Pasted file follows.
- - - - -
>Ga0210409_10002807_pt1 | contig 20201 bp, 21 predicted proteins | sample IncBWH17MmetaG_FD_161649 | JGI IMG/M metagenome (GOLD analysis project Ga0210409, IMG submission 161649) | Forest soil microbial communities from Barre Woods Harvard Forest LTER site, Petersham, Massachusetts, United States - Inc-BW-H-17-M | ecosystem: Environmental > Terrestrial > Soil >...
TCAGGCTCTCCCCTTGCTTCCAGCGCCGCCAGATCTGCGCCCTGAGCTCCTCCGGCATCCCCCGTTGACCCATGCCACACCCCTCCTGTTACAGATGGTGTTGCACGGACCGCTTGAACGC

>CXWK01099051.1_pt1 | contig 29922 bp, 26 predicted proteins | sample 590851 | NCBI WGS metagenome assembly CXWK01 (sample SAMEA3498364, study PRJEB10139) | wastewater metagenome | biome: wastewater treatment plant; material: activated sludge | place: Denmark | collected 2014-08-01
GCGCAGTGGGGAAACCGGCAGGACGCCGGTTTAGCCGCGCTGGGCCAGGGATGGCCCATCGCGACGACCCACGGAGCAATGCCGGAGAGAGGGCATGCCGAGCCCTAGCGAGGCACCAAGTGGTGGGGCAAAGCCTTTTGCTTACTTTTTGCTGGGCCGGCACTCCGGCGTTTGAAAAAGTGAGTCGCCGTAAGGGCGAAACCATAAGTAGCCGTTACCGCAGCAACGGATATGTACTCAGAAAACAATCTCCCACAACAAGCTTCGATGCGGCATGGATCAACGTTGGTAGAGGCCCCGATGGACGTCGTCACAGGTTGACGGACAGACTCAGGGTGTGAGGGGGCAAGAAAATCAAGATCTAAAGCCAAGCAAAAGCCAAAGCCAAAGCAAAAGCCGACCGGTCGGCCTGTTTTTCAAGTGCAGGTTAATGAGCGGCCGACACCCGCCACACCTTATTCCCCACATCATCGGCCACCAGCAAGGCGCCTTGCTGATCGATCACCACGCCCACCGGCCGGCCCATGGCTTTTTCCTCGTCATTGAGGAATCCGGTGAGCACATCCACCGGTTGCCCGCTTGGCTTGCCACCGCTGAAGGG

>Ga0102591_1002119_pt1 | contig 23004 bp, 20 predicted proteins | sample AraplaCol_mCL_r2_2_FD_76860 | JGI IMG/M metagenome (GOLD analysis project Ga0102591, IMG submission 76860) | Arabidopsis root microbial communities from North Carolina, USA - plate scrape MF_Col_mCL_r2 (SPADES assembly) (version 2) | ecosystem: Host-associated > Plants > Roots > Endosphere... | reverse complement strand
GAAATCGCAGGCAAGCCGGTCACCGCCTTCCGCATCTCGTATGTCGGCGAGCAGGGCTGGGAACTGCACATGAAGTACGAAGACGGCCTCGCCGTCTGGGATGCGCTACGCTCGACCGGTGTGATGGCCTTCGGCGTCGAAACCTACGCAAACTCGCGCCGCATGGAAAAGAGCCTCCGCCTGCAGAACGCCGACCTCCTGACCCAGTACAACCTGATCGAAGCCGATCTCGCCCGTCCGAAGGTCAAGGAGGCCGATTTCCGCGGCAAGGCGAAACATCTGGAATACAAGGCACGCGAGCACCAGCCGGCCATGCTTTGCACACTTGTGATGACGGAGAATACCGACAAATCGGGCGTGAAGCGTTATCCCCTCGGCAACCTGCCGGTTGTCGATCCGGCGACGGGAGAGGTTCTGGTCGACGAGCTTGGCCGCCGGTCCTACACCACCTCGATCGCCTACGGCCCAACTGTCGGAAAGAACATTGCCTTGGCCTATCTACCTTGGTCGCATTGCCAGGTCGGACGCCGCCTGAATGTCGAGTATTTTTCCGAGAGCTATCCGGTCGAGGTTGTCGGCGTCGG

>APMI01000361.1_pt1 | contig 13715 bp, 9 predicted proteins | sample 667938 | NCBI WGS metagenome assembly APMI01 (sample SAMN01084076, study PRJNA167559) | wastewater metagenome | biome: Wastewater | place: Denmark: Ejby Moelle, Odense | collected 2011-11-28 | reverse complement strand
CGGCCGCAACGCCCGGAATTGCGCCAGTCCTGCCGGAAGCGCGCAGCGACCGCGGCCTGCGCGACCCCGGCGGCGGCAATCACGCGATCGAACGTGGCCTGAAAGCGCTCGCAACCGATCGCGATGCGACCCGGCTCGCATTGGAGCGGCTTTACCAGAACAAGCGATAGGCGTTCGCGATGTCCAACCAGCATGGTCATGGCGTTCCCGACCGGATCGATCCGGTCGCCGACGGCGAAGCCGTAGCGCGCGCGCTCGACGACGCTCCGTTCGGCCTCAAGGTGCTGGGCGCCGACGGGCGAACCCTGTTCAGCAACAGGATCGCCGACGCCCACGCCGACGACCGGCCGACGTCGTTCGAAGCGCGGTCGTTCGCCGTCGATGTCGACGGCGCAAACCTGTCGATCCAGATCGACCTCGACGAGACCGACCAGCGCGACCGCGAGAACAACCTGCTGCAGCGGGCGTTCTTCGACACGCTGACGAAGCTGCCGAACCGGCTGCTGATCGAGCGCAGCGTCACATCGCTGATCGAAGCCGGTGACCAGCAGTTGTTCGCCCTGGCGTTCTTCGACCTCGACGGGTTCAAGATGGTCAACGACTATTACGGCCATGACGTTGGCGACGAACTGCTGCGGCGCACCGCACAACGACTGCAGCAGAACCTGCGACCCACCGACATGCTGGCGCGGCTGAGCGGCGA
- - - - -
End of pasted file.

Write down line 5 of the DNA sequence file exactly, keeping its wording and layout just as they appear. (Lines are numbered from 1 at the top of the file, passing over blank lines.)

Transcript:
>Ga0102591_1002119_pt1 | contig 23004 bp, 20 predicted proteins | sample AraplaCol_mCL_r2_2_FD_76860 | JGI IMG/M metagenome (GOLD analysis project Ga0102591, IMG submission 76860) | Arabidopsis root microbial communities from North Carolina, USA - plate scrape MF_Col_mCL_r2 (SPADES assembly) (version 2) | ecosystem: Host-associated > Plants > Roots > Endosphere... | reverse complement strand